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Publisher's Summary

A decade ago, with his breakaway best seller, Listening to Prozac, Peter Kramer revolutionized the way we think about antidepressants and the culture in which they are so widely used. Now, he returns with a profound and original look at the condition those medications treat, depression. He asks: If we could eradicate depression so that no human being ever suffered it again, would we? Depression, linked in our culture to a long tradition of "heroic melancholy", is often understood as ennobling, a source of soulfulness and creativity. Tracing this belief from Aristotle to the Romantics to Picasso, and to present-day memoirs of mood disorder, Kramer suggests that the pervasiveness of the illness has distorted our sense of what it is to be human. There is nothing heroic about depression, Kramer argues, and he presents the latest scientific findings to support the fact that depression is a disease, one that can have far-reaching health effects on its sufferers.
Frank and unflinching, Against Depression is a deeply felt, deeply moving book, grounded in time spent with the depressed. As his argument unfolds, Kramer becomes a crusader, the author of a compassionate polemic that is fiercely against depression and the devastation it causes. Like Listening to Prozac, Against Depression will offer hope to millions who suffer from depression, and radically alter the debate on its treatment.
©2005 Peter Kramer (P)2005 Penguin Audio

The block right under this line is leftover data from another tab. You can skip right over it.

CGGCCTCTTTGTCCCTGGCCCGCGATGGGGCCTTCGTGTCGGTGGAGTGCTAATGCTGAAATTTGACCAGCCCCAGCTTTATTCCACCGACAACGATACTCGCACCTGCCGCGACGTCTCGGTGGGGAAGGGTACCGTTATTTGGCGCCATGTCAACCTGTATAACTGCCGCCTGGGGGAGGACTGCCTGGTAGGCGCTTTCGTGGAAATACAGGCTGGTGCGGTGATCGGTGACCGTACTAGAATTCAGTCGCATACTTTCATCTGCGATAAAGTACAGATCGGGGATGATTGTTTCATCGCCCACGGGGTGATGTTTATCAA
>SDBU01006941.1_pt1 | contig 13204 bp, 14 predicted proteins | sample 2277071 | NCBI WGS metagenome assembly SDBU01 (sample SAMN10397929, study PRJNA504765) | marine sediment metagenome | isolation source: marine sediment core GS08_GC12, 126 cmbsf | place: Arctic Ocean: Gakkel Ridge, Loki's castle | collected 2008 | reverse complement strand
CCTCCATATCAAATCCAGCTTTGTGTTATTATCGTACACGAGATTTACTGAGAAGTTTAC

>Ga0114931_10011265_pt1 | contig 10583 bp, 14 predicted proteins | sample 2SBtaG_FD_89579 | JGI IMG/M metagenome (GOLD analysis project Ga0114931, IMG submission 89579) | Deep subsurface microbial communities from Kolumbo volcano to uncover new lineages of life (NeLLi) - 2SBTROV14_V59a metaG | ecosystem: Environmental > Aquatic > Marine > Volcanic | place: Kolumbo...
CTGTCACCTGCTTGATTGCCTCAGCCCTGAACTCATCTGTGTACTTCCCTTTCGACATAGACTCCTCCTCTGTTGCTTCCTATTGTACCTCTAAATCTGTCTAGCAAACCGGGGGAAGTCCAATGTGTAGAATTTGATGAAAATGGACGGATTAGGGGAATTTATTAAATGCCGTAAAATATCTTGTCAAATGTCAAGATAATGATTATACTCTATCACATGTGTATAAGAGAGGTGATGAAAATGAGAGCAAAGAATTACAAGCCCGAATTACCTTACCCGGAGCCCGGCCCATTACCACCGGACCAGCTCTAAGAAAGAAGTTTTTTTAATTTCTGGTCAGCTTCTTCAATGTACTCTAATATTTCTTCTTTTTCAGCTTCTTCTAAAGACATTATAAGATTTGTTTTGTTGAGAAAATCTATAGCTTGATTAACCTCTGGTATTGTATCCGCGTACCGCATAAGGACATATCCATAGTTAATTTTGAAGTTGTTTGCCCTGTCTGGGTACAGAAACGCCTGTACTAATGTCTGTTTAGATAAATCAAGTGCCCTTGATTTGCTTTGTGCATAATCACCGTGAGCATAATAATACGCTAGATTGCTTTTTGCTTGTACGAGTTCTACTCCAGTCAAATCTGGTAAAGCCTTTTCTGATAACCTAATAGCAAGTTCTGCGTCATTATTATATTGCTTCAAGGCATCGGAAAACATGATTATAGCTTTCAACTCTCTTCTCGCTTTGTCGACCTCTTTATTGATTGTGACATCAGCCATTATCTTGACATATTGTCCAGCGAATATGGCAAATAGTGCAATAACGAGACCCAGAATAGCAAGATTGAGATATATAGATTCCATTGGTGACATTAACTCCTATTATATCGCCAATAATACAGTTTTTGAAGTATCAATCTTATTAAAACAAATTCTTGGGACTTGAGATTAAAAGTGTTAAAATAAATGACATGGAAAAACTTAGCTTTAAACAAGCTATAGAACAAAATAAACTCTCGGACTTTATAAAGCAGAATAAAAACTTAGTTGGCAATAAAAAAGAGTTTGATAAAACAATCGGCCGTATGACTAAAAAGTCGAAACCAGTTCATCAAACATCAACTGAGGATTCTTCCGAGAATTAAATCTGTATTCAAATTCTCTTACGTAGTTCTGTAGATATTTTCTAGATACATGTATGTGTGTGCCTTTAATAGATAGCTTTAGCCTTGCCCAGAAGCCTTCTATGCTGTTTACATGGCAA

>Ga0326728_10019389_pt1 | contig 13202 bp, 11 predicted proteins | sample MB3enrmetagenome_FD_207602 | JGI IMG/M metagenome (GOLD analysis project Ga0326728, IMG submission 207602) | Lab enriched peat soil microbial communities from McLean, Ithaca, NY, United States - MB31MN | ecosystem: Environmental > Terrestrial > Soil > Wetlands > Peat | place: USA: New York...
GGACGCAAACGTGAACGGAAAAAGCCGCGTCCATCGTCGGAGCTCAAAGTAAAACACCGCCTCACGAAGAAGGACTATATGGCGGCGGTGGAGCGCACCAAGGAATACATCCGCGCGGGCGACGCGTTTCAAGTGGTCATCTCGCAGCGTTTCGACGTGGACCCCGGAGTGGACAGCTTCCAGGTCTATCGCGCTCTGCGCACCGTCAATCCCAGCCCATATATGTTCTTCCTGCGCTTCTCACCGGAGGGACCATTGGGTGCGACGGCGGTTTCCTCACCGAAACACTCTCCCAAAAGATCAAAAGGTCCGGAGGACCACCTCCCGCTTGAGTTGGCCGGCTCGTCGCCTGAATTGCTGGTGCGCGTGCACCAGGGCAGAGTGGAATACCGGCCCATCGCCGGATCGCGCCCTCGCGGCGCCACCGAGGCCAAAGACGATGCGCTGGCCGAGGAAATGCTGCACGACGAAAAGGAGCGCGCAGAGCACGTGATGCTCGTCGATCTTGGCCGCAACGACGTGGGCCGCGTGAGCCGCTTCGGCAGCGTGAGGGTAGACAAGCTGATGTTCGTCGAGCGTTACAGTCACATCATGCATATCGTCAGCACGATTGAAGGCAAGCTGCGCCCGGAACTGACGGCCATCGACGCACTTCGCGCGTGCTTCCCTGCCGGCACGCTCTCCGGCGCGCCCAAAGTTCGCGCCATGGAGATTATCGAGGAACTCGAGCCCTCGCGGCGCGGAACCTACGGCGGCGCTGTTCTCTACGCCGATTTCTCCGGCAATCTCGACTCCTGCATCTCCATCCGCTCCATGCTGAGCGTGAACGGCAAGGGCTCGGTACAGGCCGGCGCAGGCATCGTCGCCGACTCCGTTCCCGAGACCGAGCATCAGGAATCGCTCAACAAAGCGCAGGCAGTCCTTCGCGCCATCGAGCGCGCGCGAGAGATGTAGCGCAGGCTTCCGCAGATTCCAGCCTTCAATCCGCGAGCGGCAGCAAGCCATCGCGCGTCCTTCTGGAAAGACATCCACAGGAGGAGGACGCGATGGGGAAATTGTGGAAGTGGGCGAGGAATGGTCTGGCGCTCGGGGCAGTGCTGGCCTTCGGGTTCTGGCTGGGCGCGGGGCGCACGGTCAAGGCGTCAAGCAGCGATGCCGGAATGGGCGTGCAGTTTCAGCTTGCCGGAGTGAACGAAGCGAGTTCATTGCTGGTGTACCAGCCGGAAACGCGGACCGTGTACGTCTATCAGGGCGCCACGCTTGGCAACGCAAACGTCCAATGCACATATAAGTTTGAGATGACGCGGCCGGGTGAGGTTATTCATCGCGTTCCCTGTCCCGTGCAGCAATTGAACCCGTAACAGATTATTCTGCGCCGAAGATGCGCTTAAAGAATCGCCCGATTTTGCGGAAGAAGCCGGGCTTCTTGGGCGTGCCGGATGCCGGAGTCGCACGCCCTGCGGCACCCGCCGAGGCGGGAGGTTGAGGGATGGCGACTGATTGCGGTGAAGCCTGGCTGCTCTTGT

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Critic Reviews

"The book is rich with questions that engage the reader in an active dialogue....Resolute but not preachy, this book is an important addition to the growing public health campaign against depression." (Publishers Weekly)
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Customer Reviews

Most Helpful
5 out of 5 stars
By Kathy on 08-25-05

If you do know medical terminology

I found this book incredibly interesting and informative. The author both gives examples and describes the concepts and research behind depression. His premise that depression is seen differently from other physical illnesses and even mental illnesses, likely because of "charm", is really fresh and interesting. However, you come away with the idea that if your amygdala is shrunken, you are sunk. One of the best reads I've had thus far.

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14 of 14 people found this review helpful

3 out of 5 stars
By T. Larson on 04-28-07

Technical and Repetitive

I found many of the authors points to be interesting and found his descriptions to be very relevant to my own experiences with depression as a sufferer and watching my family experience it. He is very passionate about his views on depression which evoked some interesting discussions between me and my spouse.

Unfortunately he repeats his views innumerable times! Over and over beating the same ideas into the ground! He argues and re-argues points! By the final section of the book where he describes the history of melancholy in literature I was simply impatient for the book to be over. I also got very tired of his mentioning all the other books he has written.

He uses a variety of technical language, which, as a medical student, I feel pretty comfortable with. However, I am not sure that arguments about hippocampal size and neurotransmitters will appeal to everyone. I have also had a number of lectures on pharmacology that make it clear to me that he over-dramatizes the importance of many effects and under-appreciates others. For example, he talks about the drug interferon alfa as being difficult for patients to stay on- the number one reason being depression. The PharmD teaching my lecture only mentioned that side effect in passing.

Overall, it was an interesting book, but I don't see myself listening to it again anytime soon and I advise caution to listeners who are bored by mentions of medical studies or uncomfortable with medical rationale.

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9 of 9 people found this review helpful

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